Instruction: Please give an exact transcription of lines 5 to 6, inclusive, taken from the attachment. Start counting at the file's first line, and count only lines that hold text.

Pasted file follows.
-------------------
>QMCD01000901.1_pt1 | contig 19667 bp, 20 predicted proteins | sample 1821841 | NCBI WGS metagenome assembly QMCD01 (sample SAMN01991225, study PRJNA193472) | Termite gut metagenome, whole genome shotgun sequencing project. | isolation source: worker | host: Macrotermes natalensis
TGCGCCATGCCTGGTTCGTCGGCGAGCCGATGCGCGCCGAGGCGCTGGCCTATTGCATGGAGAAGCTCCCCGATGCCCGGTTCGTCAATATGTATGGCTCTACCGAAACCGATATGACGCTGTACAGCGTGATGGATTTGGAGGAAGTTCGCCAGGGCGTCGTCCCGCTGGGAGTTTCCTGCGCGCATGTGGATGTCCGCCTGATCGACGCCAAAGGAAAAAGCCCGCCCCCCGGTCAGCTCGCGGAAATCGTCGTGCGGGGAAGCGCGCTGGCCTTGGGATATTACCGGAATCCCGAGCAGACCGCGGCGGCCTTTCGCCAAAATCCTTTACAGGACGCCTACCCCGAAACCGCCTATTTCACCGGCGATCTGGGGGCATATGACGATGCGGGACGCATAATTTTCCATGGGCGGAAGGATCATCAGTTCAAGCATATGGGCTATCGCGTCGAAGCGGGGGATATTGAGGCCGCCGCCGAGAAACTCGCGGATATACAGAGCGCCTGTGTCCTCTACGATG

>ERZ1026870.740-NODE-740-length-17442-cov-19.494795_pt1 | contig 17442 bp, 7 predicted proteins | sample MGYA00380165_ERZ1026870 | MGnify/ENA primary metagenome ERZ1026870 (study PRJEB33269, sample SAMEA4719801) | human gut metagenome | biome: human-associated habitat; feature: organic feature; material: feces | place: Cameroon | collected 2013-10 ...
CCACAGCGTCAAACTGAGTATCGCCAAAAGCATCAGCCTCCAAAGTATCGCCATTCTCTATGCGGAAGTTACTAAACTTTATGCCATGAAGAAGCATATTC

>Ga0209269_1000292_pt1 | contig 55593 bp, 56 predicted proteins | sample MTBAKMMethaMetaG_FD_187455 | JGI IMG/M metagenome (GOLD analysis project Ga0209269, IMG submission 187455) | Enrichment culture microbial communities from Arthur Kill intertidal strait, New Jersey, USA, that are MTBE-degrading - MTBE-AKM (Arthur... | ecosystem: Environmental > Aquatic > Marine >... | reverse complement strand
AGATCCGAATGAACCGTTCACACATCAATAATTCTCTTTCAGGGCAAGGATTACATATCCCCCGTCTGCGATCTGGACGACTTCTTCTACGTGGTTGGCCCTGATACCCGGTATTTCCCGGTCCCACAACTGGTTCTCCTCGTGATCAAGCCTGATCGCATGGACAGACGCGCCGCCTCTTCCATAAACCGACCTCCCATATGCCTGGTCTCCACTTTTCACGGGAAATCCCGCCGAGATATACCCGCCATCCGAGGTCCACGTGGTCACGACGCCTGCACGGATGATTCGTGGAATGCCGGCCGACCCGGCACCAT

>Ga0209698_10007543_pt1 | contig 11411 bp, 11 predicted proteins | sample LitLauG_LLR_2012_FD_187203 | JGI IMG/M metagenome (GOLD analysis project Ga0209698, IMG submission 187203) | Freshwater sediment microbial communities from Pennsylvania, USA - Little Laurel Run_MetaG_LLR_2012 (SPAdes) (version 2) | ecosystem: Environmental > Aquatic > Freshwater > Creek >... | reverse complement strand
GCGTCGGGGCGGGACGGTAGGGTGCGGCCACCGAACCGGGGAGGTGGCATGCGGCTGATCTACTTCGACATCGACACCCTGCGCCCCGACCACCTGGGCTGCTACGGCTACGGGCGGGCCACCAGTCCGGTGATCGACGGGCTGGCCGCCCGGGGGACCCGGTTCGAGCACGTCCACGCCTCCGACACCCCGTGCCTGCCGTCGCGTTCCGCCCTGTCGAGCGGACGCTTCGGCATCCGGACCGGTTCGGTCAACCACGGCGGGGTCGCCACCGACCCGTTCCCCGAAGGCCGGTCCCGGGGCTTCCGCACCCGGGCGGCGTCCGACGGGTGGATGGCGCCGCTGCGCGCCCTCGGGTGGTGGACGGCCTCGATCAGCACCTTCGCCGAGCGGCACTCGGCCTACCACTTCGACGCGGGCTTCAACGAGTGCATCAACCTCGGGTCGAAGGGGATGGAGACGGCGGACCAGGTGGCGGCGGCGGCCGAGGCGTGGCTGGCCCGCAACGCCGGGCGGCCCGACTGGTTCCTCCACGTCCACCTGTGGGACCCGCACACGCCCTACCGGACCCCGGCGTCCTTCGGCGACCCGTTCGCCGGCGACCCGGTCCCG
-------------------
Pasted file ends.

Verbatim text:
>Ga0209269_1000292_pt1 | contig 55593 bp, 56 predicted proteins | sample MTBAKMMethaMetaG_FD_187455 | JGI IMG/M metagenome (GOLD analysis project Ga0209269, IMG submission 187455) | Enrichment culture microbial communities from Arthur Kill intertidal strait, New Jersey, USA, that are MTBE-degrading - MTBE-AKM (Arthur... | ecosystem: Environmental > Aquatic > Marine >... | reverse complement strand
AGATCCGAATGAACCGTTCACACATCAATAATTCTCTTTCAGGGCAAGGATTACATATCCCCCGTCTGCGATCTGGACGACTTCTTCTACGTGGTTGGCCCTGATACCCGGTATTTCCCGGTCCCACAACTGGTTCTCCTCGTGATCAAGCCTGATCGCATGGACAGACGCGCCGCCTCTTCCATAAACCGACCTCCCATATGCCTGGTCTCCACTTTTCACGGGAAATCCCGCCGAGATATACCCGCCATCCGAGGTCCACGTGGTCACGACGCCTGCACGGATGATTCGTGGAATGCCGGCCGACCCGGCACCAT